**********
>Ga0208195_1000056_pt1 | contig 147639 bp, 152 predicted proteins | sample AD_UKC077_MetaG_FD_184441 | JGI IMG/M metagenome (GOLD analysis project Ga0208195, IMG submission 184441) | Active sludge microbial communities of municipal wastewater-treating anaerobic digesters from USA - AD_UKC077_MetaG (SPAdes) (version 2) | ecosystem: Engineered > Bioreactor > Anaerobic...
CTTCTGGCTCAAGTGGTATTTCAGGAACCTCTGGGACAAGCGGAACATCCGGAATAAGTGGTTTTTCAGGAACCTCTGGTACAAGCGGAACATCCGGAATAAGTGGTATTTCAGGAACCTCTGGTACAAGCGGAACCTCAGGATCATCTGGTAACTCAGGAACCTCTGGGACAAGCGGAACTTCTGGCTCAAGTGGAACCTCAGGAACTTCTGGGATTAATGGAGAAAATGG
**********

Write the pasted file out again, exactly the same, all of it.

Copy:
>Ga0208195_1000056_pt1 | contig 147639 bp, 152 predicted proteins | sample AD_UKC077_MetaG_FD_184441 | JGI IMG/M metagenome (GOLD analysis project Ga0208195, IMG submission 184441) | Active sludge microbial communities of municipal wastewater-treating anaerobic digesters from USA - AD_UKC077_MetaG (SPAdes) (version 2) | ecosystem: Engineered > Bioreactor > Anaerobic...
CTTCTGGCTCAAGTGGTATTTCAGGAACCTCTGGGACAAGCGGAACATCCGGAATAAGTGGTTTTTCAGGAACCTCTGGTACAAGCGGAACATCCGGAATAAGTGGTATTTCAGGAACCTCTGGTACAAGCGGAACCTCAGGATCATCTGGTAACTCAGGAACCTCTGGGACAAGCGGAACTTCTGGCTCAAGTGGAACCTCAGGAACTTCTGGGATTAATGGAGAAAATGG